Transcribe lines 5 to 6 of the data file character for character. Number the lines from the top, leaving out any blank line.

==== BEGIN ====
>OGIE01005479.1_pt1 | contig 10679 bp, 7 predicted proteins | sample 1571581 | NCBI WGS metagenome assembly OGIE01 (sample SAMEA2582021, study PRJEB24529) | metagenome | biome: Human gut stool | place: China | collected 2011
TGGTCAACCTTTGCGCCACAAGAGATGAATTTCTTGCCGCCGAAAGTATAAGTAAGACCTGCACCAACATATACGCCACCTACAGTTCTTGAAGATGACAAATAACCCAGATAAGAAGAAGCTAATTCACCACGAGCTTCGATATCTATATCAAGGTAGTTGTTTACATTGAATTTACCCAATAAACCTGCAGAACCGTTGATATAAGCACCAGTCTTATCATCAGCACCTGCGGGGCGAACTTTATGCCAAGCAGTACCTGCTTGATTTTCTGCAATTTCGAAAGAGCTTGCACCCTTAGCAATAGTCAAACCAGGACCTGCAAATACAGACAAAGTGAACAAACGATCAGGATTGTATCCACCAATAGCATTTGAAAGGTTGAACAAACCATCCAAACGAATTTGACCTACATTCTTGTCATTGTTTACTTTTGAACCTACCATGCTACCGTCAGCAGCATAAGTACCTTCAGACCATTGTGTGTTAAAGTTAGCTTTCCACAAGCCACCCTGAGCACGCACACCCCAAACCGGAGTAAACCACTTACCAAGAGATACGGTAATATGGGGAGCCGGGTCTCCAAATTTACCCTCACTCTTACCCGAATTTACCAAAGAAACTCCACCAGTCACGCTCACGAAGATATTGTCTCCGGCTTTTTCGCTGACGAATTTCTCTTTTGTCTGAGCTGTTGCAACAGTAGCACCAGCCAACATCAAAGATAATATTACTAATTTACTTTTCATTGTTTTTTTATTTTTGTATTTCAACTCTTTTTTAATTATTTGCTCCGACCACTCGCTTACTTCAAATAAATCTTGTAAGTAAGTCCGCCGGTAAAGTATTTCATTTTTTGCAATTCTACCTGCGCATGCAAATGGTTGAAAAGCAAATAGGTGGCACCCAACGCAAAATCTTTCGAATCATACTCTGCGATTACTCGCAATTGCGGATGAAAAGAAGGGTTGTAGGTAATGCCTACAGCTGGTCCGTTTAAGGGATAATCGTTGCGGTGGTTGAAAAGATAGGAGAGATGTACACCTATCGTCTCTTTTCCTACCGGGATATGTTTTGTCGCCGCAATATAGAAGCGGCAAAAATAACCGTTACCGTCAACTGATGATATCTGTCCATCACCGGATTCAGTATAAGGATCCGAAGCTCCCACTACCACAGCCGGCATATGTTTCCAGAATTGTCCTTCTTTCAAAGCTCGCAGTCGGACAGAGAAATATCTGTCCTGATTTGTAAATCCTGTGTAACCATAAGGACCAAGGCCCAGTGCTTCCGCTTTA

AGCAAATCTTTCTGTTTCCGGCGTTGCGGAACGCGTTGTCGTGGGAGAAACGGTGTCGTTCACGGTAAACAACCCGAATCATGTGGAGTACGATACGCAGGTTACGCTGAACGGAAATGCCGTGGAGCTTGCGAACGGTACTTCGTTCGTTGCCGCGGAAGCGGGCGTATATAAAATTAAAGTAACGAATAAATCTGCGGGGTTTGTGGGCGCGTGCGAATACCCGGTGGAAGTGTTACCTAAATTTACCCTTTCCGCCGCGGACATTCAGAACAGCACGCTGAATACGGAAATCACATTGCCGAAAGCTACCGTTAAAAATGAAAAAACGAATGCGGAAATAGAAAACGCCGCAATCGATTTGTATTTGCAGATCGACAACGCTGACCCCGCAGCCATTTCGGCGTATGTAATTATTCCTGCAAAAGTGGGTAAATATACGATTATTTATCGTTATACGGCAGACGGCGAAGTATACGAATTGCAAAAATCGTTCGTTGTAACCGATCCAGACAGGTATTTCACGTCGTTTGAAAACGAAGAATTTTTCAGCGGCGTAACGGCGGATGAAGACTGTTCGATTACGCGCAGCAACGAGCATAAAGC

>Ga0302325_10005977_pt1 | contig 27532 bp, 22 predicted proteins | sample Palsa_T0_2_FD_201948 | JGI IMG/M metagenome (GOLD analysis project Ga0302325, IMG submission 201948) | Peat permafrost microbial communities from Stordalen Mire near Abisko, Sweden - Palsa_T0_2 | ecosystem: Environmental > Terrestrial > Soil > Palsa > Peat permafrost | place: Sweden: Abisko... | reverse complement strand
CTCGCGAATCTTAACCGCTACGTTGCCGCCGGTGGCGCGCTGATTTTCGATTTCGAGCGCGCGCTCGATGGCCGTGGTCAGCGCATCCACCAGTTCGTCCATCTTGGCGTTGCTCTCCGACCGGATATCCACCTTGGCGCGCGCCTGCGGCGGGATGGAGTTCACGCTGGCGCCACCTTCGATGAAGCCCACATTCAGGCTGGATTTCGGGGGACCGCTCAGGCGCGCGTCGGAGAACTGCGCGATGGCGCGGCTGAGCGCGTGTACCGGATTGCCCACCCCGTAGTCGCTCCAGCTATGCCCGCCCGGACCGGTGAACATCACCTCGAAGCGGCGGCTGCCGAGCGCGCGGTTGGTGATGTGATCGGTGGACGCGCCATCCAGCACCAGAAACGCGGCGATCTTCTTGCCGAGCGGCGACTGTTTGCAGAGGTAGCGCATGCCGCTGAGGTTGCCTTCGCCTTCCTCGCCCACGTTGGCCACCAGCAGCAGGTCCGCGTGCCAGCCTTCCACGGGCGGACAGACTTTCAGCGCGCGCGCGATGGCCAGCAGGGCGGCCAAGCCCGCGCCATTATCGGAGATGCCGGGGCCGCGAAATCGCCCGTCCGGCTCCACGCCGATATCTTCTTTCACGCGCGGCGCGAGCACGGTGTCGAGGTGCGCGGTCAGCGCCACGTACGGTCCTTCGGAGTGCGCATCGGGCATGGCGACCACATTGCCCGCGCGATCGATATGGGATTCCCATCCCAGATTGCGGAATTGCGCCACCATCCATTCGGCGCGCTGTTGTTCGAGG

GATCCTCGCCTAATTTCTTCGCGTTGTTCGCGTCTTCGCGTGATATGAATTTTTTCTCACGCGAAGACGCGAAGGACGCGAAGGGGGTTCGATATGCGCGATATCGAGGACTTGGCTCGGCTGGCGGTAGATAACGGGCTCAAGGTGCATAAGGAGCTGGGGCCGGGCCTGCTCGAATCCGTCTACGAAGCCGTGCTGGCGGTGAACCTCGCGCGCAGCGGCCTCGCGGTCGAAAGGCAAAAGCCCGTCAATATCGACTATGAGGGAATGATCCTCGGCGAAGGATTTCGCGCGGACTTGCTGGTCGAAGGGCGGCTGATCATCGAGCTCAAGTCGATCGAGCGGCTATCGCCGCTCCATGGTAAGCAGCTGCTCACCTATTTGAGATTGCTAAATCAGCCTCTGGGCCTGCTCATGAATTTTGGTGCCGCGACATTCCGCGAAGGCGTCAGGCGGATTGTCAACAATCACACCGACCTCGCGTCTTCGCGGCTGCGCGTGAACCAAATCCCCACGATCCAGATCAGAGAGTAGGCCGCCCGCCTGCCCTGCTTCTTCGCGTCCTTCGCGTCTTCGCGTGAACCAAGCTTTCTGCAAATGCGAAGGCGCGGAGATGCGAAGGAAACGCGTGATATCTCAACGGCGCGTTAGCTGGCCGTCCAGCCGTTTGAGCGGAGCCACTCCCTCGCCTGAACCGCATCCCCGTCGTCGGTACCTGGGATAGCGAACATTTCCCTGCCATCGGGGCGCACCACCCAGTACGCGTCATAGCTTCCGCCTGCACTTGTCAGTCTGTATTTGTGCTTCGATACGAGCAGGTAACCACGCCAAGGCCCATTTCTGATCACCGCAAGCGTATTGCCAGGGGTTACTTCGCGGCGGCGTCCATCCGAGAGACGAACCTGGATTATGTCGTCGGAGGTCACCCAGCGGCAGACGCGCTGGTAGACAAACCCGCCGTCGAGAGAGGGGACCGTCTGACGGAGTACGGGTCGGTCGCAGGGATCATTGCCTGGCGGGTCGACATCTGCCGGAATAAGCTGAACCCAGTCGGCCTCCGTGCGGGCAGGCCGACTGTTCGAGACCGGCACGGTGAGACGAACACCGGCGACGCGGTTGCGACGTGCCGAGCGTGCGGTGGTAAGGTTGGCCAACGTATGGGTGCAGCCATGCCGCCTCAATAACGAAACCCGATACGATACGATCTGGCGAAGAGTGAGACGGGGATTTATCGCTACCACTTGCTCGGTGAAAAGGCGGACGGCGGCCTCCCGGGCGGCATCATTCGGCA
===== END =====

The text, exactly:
CTCGCGAATCTTAACCGCTACGTTGCCGCCGGTGGCGCGCTGATTTTCGATTTCGAGCGCGCGCTCGATGGCCGTGGTCAGCGCATCCACCAGTTCGTCCATCTTGGCGTTGCTCTCCGACCGGATATCCACCTTGGCGCGCGCCTGCGGCGGGATGGAGTTCACGCTGGCGCCACCTTCGATGAAGCCCACATTCAGGCTGGATTTCGGGGGACCGCTCAGGCGCGCGTCGGAGAACTGCGCGATGGCGCGGCTGAGCGCGTGTACCGGATTGCCCACCCCGTAGTCGCTCCAGCTATGCCCGCCCGGACCGGTGAACATCACCTCGAAGCGGCGGCTGCCGAGCGCGCGGTTGGTGATGTGATCGGTGGACGCGCCATCCAGCACCAGAAACGCGGCGATCTTCTTGCCGAGCGGCGACTGTTTGCAGAGGTAGCGCATGCCGCTGAGGTTGCCTTCGCCTTCCTCGCCCACGTTGGCCACCAGCAGCAGGTCCGCGTGCCAGCCTTCCACGGGCGGACAGACTTTCAGCGCGCGCGCGATGGCCAGCAGGGCGGCCAAGCCCGCGCCATTATCGGAGATGCCGGGGCCGCGAAATCGCCCGTCCGGCTCCACGCCGATATCTTCTTTCACGCGCGGCGCGAGCACGGTGTCGAGGTGCGCGGTCAGCGCCACGTACGGTCCTTCGGAGTGCGCATCGGGCATGGCGACCACATTGCCCGCGCGATCGATATGGGATTCCCATCCCAGATTGCGGAATTGCGCCACCATCCATTCGGCGCGCTGTTGTTCGAGG

GATCCTCGCCTAATTTCTTCGCGTTGTTCGCGTCTTCGCGTGATATGAATTTTTTCTCACGCGAAGACGCGAAGGACGCGAAGGGGGTTCGATATGCGCGATATCGAGGACTTGGCTCGGCTGGCGGTAGATAACGGGCTCAAGGTGCATAAGGAGCTGGGGCCGGGCCTGCTCGAATCCGTCTACGAAGCCGTGCTGGCGGTGAACCTCGCGCGCAGCGGCCTCGCGGTCGAAAGGCAAAAGCCCGTCAATATCGACTATGAGGGAATGATCCTCGGCGAAGGATTTCGCGCGGACTTGCTGGTCGAAGGGCGGCTGATCATCGAGCTCAAGTCGATCGAGCGGCTATCGCCGCTCCATGGTAAGCAGCTGCTCACCTATTTGAGATTGCTAAATCAGCCTCTGGGCCTGCTCATGAATTTTGGTGCCGCGACATTCCGCGAAGGCGTCAGGCGGATTGTCAACAATCACACCGACCTCGCGTCTTCGCGGCTGCGCGTGAACCAAATCCCCACGATCCAGATCAGAGAGTAGGCCGCCCGCCTGCCCTGCTTCTTCGCGTCCTTCGCGTCTTCGCGTGAACCAAGCTTTCTGCAAATGCGAAGGCGCGGAGATGCGAAGGAAACGCGTGATATCTCAACGGCGCGTTAGCTGGCCGTCCAGCCGTTTGAGCGGAGCCACTCCCTCGCCTGAACCGCATCCCCGTCGTCGGTACCTGGGATAGCGAACATTTCCCTGCCATCGGGGCGCACCACCCAGTACGCGTCATAGCTTCCGCCTGCACTTGTCAGTCTGTATTTGTGCTTCGATACGAGCAGGTAACCACGCCAAGGCCCATTTCTGATCACCGCAAGCGTATTGCCAGGGGTTACTTCGCGGCGGCGTCCATCCGAGAGACGAACCTGGATTATGTCGTCGGAGGTCACCCAGCGGCAGACGCGCTGGTAGACAAACCCGCCGTCGAGAGAGGGGACCGTCTGACGGAGTACGGGTCGGTCGCAGGGATCATTGCCTGGCGGGTCGACATCTGCCGGAATAAGCTGAACCCAGTCGGCCTCCGTGCGGGCAGGCCGACTGTTCGAGACCGGCACGGTGAGACGAACACCGGCGACGCGGTTGCGACGTGCCGAGCGTGCGGTGGTAAGGTTGGCCAACGTATGGGTGCAGCCATGCCGCCTCAATAACGAAACCCGATACGATACGATCTGGCGAAGAGTGAGACGGGGATTTATCGCTACCACTTGCTCGGTGAAAAGGCGGACGGCGGCCTCCCGGGCGGCATCATTCGGCA